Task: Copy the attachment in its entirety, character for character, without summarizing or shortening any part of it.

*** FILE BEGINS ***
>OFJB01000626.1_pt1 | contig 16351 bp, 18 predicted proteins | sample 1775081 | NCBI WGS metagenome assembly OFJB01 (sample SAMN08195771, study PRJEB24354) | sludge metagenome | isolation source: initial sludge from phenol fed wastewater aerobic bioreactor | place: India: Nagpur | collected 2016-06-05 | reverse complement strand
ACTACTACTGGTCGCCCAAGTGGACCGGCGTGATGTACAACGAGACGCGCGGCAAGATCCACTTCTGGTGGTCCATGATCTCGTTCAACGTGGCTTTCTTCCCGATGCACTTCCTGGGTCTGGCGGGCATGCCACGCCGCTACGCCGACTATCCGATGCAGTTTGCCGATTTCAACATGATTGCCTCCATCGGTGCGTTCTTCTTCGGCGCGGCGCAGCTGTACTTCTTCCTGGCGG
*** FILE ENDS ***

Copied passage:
>OFJB01000626.1_pt1 | contig 16351 bp, 18 predicted proteins | sample 1775081 | NCBI WGS metagenome assembly OFJB01 (sample SAMN08195771, study PRJEB24354) | sludge metagenome | isolation source: initial sludge from phenol fed wastewater aerobic bioreactor | place: India: Nagpur | collected 2016-06-05 | reverse complement strand
ACTACTACTGGTCGCCCAAGTGGACCGGCGTGATGTACAACGAGACGCGCGGCAAGATCCACTTCTGGTGGTCCATGATCTCGTTCAACGTGGCTTTCTTCCCGATGCACTTCCTGGGTCTGGCGGGCATGCCACGCCGCTACGCCGACTATCCGATGCAGTTTGCCGATTTCAACATGATTGCCTCCATCGGTGCGTTCTTCTTCGGCGCGGCGCAGCTGTACTTCTTCCTGGCGG